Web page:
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Bill banning most abortions after 15 weeks passes Arizona Senate, heads to the House

A bill banning abortions after 15 weeks gestation, except in cases of medical emergency, has passed the state Senate on a party-line vote and been sent to the House of Representatives.

Senate Bill 1164 – which is similar to a 2018 Mississippi abortion bill that’s now being considered by the Supreme Court – makes no exceptions for rape or incest.

During debate on the Senate floor on Feb. 15, several Democratic senators raised concerns about not protecting victims of rape or incest.

The bill’s sponsor, Sen. Nancy Barto, R-Phoenix, dismissed such concerns, calling the bill “the right thing to do” to protect women and the unborn.

“The baby inside of a woman is a separate life and needs to be protected. All life is sacred,” she said.

Democrats also warned that SB 1164 would heavily affect low-income and minority communities.

“Enacting this abortion ban would disproportionately affect folks on the lower end of the economic spectrum, communities of color, most of the people in our state who are on the edges and are the most vulnerable,” said Sen. Stephanie Stahl Hamilton, D-Tucson.

One Democrat called the measure illegal.

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“The law as it stands right now is unconstitutional. This is a blatantly unconstitutional proposal that we are debating right now,” said Sen. Martin Quezada of Phoenix.

Doctors could be charged with a Class 6 felony and lose their medical licenses if they perform an abortion that does not meet the bill’s guidelines.

“If there is a violation of law,” Barto said, “it will be reported and there will be criminal investigations and follow-up and there will be arrests made. But it certainly won’t be bursting in on an abortion clinic.”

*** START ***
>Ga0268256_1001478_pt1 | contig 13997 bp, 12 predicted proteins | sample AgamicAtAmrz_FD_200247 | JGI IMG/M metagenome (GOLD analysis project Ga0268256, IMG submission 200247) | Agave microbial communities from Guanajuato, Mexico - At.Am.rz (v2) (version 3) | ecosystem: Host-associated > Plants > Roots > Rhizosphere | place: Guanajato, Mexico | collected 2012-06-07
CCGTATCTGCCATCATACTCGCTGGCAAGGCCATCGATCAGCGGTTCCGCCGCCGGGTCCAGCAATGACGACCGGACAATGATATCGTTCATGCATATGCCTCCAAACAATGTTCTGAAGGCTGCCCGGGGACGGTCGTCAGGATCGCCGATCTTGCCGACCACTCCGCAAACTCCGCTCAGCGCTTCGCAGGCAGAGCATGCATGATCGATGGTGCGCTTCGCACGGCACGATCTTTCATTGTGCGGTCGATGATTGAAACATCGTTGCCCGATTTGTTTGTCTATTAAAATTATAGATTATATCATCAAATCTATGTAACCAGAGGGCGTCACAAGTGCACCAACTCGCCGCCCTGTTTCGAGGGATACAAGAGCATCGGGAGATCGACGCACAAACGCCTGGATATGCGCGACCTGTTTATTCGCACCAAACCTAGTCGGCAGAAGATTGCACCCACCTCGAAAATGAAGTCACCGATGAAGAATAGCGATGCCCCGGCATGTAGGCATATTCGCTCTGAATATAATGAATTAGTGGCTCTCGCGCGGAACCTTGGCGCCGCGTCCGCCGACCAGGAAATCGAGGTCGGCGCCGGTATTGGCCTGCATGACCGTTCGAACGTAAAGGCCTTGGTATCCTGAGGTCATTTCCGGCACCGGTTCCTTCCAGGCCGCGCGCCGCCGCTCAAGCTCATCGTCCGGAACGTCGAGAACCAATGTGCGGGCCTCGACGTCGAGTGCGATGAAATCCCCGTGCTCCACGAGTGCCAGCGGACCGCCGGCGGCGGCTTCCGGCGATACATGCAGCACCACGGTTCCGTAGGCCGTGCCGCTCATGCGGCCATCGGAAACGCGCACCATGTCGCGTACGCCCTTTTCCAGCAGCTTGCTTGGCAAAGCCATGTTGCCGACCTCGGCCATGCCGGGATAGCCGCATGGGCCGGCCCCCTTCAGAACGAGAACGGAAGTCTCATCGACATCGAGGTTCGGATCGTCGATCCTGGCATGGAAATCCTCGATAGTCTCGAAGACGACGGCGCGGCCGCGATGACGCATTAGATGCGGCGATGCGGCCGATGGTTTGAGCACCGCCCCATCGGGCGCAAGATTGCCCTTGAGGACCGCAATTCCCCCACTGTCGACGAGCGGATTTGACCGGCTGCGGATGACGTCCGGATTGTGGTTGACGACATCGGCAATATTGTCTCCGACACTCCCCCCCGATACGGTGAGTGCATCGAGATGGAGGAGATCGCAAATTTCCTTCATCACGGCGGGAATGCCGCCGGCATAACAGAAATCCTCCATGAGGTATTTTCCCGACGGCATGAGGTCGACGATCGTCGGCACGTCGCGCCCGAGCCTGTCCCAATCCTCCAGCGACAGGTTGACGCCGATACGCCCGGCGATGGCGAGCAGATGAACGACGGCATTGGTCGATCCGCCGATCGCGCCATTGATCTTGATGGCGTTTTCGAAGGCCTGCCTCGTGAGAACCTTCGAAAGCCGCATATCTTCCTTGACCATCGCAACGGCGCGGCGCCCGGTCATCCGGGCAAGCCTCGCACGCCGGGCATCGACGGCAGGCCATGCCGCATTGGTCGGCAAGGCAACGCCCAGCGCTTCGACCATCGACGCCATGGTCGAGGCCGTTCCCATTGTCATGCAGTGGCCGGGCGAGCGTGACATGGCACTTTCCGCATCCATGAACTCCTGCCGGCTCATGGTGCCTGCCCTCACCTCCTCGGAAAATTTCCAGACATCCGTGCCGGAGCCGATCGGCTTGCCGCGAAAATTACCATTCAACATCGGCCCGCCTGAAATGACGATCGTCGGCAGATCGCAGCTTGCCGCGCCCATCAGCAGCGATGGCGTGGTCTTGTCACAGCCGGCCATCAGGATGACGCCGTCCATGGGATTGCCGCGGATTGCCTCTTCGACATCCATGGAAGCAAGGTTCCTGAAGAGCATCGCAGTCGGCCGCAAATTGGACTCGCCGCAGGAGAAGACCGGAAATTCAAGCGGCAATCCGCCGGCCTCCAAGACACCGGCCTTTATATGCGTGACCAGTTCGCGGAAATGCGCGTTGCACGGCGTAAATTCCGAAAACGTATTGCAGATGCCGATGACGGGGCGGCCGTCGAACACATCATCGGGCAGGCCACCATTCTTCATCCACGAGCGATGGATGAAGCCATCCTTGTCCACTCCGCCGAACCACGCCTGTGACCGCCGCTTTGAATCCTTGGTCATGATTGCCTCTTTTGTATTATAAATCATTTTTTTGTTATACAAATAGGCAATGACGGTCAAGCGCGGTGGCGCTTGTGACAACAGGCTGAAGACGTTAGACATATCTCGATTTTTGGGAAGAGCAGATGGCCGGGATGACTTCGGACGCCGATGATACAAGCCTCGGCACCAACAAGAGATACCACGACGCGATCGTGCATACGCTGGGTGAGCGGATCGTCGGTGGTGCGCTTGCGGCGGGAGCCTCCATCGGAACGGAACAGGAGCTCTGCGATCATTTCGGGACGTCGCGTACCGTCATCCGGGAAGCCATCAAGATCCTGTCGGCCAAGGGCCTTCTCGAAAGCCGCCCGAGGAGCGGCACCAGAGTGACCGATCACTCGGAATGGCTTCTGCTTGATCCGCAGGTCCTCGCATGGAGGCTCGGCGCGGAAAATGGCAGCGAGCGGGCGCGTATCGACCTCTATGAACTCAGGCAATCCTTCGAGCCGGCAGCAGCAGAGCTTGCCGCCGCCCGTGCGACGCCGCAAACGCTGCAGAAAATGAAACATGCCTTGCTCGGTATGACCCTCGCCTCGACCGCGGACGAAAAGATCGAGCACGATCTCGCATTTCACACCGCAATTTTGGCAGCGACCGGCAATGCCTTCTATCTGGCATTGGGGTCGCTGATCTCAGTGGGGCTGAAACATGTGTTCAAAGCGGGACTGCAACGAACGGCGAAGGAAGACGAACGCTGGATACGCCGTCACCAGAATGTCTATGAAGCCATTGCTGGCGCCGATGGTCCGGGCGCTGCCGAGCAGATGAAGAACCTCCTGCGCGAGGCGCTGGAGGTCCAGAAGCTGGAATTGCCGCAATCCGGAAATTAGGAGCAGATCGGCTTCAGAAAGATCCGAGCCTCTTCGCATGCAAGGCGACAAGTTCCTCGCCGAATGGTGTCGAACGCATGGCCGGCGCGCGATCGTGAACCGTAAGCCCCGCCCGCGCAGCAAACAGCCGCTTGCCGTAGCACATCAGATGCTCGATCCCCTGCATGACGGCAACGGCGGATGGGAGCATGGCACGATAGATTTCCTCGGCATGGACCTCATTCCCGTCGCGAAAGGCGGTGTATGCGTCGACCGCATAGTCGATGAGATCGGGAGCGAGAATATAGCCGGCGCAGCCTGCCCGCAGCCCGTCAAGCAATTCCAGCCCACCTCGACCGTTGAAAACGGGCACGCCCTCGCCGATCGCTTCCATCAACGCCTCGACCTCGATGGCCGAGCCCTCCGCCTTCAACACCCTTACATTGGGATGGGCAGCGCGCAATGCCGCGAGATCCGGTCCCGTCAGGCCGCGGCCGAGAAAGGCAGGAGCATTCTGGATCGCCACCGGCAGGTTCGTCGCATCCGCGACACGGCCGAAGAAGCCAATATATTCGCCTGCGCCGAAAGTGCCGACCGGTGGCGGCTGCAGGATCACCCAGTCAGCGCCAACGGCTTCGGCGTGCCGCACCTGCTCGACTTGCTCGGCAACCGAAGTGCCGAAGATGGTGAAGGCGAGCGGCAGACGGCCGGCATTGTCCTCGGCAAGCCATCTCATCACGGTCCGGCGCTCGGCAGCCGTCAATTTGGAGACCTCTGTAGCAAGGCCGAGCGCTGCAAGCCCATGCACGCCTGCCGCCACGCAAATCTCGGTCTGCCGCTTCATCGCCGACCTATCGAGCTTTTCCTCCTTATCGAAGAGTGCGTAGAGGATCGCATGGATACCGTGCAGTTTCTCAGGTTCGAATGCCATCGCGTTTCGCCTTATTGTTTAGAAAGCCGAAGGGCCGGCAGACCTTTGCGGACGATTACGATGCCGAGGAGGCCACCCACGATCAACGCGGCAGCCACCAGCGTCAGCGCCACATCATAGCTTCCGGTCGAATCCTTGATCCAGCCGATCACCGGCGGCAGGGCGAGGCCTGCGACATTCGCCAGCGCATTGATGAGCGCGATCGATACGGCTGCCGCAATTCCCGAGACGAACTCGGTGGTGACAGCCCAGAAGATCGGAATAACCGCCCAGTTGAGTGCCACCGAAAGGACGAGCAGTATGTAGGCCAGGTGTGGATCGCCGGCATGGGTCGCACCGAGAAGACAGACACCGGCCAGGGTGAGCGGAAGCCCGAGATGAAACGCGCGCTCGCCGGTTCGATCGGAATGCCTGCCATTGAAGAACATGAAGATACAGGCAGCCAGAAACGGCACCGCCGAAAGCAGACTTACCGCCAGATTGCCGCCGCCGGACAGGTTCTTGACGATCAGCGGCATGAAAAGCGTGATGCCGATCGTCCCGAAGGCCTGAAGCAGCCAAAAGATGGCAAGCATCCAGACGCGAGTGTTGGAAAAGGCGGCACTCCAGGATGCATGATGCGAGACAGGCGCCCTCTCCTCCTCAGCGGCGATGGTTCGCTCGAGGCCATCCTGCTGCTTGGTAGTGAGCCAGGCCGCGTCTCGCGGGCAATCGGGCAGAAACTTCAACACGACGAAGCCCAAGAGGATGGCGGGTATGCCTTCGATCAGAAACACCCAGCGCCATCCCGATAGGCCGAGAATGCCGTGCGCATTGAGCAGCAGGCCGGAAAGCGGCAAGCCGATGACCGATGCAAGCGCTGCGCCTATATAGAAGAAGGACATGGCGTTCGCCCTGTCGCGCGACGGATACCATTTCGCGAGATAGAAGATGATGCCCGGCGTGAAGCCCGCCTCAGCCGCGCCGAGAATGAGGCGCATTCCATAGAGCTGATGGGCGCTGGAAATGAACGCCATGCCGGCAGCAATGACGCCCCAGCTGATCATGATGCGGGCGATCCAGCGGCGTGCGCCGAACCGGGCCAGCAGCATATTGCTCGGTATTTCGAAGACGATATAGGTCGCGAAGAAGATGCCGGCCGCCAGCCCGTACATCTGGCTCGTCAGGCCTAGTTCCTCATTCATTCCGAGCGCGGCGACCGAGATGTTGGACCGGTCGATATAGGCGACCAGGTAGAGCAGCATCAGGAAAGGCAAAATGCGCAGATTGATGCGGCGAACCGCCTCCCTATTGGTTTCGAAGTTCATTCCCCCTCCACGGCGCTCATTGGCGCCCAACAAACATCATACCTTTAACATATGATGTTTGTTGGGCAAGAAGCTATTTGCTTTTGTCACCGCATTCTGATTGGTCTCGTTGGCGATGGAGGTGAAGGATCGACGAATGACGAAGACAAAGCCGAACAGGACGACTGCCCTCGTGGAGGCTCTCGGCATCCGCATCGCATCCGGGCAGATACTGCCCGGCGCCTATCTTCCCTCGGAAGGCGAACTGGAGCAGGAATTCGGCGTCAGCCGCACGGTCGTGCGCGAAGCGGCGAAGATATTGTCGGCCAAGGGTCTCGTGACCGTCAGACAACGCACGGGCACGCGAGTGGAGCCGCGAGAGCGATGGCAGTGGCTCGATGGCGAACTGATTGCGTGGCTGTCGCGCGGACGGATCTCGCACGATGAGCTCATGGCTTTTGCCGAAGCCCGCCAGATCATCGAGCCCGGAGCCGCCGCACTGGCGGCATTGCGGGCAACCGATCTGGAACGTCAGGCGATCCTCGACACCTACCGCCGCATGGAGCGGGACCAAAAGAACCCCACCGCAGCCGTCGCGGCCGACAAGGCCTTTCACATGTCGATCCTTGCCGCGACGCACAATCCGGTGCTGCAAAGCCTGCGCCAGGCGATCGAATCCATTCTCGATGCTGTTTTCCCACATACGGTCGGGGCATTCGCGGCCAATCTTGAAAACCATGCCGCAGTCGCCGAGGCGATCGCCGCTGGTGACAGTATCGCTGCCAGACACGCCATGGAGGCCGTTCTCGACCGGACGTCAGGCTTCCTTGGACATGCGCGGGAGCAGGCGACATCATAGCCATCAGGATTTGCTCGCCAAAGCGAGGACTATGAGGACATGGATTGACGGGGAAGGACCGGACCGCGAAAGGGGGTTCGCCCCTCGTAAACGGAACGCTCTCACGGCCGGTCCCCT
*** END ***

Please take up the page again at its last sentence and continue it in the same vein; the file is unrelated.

Republicans hold a 16-14 majority in the Arizona Senate, which approved SB 1164 on a 16-13-1 vote and sent it to the House, which also is narrowly controlled by Republicans.

If the high court upholds the Mississippi law, advocates for women’s rights fear it will dismantle the landmark 1973 decision Roe v. Wade, leaving abortion rights for the states to decide. Under Roe, states can’t ban abortion procedures before fetal viability, which is believed to occur by 24 weeks gestation.

“Right now, the only reason abortions are accessible in the state of Arizona is because of Roe v. Wade. … If it is overturned or it (the question of abortion) is sent back to the state of Arizona, then essentially it will become illegal again,” said Murphy Bannerman, Planned Parenthood Arizona’s communications manager.

She also said tighter abortion restrictions do not deter women from seeking abortions.

“They will go to unsafe practitioners and will try to self-manage their own abortion, which can lead to multiple complications,” Bannerman said.

“We are preparing as Planned Parenthood Arizona for how we can assist patients in the coming months and going into the summer where abortion may be illegal in the state of Arizona depending on the Supreme Court’s decision.”

The Supreme Court, which has a 6-3 conservative majority, is expected to rule on the Mississippi law by this summer.

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Ulysse Bex/Cronkite News

Hundreds of protesters rally Dec. 1, 2021, outside the Supreme Court in Washington, D.C., as the justices heard arguments in a challenge to a strict Mississippi law that could unravel the Roe v. Wade decision recognizing a woman’s right to an abortion.